Sisters of the Congrégation de Notre-Dame – Archives Department
Monday to Friday, 9 am to 12 noon and 1 pm to 4 pm
By appointment only.
Requests can be addressed to archivists via email, telephone, or post. The archives department receives researchers by appointment only, according to researchers’ needs and archivists’ availability.
The Congrégation de Notre-Dame’s Archives Department was officially created in 1877. It represents the collective memory of the first non-cloistered feminine religious community in North America, founded in Ville-Marie (Montreal) by Marguerite Bourgeoys (1620-1700).
Marguerite Bourgeoys arrived in Ville-Marie in 1653 at the invitation of governor Paul de Chomedey de Maisonneuve to participate in the colony’s development and to teach children. She opened Montréal’s first school in 1658. In 1669, Monseigneur de Laval authorized the Congrégation de Notre-Dame, founded by Marguerite, to teach everywhere in his diocese which included all of New France. The Congregation was recognized civilly by Letters Patent delivered by King Louis XIV in 1671, and as a religious community by Monseigneur de Saint-Vallier, bishop of the diocese of Quebec, in 1698. The Congregation expanded and received papal approbation in 1863.
Over the course of the centuries, the Congrégation de Notre-Dame’s operations developed across four continents and included, among other activities, the foundation and administration of several hundred schools, primarily in Canada (1658), the United States (1860) and Japan (1932). At the turn of the twentieth century, the Congregation became more actively involved in the movement to expand women’s access to higher education. Marguerite Bourgeoys became Canada’s first female saint in 1982. The Sisters of the Congrégation de Notre-Dame currently pursue their mission of a liberating education in solidarity with struggling and marginalized peoples in eight countries.
DESCRIPTION OF FONDS AND COLLECTIONS
The archival documents which constitute the fonds and collections of the Sisters of the Congrégation de Notre-Dame bear witness to the evolution of the religious community since Marguerite Bourgeoys’s arrival in Ville Marie in 1653. Documents created before the nineteenth century are rare, however, due to fires that broke out at the Mother House leading to losses in documents in 1683, 1768, and 1893. Each time, the nuns were charged with reconstructing the institutional memory according to their available means.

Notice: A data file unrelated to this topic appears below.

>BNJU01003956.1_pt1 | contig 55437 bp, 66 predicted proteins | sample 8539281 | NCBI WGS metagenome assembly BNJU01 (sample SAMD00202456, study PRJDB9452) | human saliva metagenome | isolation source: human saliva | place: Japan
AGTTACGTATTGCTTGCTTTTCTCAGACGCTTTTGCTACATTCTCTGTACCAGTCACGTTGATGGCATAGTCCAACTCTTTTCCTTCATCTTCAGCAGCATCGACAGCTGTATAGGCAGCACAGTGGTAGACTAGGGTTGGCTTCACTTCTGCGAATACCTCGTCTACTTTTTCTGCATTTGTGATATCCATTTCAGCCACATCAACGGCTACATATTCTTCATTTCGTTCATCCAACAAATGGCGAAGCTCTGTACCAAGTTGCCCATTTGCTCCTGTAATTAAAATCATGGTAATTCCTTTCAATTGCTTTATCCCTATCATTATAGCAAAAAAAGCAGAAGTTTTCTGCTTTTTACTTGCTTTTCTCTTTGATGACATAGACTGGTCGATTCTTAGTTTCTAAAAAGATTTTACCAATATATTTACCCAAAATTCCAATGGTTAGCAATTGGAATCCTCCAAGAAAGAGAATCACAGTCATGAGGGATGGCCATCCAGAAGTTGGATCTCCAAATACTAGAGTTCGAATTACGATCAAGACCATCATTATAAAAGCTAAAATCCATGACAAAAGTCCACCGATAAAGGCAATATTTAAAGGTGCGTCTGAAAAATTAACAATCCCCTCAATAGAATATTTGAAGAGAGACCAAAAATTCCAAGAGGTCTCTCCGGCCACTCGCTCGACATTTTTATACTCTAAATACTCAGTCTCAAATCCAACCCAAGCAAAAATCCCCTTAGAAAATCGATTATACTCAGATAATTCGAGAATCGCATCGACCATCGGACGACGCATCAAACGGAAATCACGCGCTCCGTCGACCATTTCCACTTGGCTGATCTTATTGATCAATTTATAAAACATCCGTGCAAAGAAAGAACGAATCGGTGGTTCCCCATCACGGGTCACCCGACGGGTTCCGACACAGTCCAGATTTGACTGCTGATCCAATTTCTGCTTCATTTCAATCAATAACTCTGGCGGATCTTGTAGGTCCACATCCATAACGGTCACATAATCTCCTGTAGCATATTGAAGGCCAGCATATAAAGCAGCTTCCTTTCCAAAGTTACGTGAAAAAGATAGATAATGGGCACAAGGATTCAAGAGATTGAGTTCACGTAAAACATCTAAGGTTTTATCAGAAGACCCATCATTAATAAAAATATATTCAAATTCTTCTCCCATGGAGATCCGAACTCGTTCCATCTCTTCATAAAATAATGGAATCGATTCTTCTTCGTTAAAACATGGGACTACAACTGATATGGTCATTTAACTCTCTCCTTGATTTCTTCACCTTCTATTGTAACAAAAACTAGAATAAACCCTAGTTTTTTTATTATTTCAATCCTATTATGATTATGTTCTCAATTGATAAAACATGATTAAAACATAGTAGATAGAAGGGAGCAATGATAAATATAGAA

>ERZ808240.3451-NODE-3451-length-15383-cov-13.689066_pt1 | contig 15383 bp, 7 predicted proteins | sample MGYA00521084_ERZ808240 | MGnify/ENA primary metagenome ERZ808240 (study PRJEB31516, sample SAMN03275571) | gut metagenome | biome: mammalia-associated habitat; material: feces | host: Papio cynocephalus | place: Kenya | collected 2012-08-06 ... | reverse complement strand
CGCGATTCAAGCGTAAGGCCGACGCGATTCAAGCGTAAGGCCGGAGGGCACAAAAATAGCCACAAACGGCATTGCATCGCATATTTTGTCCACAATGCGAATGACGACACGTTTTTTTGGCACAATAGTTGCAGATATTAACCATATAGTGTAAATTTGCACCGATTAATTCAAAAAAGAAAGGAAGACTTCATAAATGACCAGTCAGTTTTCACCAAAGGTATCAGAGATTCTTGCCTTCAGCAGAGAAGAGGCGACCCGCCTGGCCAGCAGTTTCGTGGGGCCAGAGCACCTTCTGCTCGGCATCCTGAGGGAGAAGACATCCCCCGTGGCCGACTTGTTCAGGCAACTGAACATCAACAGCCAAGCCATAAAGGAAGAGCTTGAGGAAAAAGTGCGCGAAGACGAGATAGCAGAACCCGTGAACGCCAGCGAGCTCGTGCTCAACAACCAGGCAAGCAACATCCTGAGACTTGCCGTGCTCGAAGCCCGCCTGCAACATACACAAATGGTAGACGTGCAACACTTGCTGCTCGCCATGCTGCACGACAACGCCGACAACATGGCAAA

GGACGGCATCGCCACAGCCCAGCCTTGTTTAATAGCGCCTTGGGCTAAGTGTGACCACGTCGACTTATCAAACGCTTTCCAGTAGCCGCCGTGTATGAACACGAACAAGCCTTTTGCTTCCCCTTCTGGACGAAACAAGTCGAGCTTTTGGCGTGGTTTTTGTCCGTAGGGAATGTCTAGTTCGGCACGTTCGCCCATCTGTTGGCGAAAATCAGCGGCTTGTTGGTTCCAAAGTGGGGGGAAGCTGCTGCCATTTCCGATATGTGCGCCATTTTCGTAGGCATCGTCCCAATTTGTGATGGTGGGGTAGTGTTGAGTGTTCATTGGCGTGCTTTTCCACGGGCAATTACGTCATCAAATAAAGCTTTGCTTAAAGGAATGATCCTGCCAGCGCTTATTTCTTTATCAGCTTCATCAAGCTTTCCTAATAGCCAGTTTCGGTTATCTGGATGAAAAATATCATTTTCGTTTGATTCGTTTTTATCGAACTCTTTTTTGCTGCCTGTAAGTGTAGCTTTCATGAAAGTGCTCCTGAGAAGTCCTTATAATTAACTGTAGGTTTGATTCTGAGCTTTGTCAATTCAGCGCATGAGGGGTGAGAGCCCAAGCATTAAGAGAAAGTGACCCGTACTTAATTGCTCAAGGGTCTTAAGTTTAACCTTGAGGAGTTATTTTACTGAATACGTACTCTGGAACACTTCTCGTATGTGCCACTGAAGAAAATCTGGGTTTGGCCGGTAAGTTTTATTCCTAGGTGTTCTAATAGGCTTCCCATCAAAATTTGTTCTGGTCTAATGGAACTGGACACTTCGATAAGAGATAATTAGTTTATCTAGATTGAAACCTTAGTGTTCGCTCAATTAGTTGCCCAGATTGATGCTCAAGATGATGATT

The heart of the fonds and collections is composed of documents which bear witness to the history of the over 340 schools founded or administered by the nuns of the Congrégation de Notre-Dame since 1658, from kindergarten to university. They provided an education for girls from a wide range of backgrounds and social realities. In our fonds, one finds a majority of parish and community schools, but also several academies and boarding schools. One also discovers information concerning the communal life of the nuns, scholarly and extracurricular life of their students, life within the parishes, cities, and towns, the architecture of buildings, etc.
The Congrégation de Notre-Dame produced numerous textbooks and workbooks for their students and sometimes for their professors. These publications, like other archival documents, attest to the evolution of the education system and of teaching methods, but also to all kinds of other changes in society.
The archives department also manages several other collections of interest:
- Collection of arts archives (works of fine art and pieces created by the nuns)
- Collection of written works of the CDN (publications by the nuns, including textbooks)
- Collection of antique books (published between 1585 and 1885)
- Collection of medals and small commemorative objects
- Collection of postcards
Time span covered by archives: 1585-today
Technical specifications and maps: approx. 2,500
Iconographic documents: approx. 30,000
Text documents: approx. 560 m.l.
Number of fonds: approx. 2,000
MANDATE AND MISSION
The archives department’s mandate has two components: to serve the Congrégation de Notre-Dame by being its living memory and to teach people about the its contributions to society since its inception.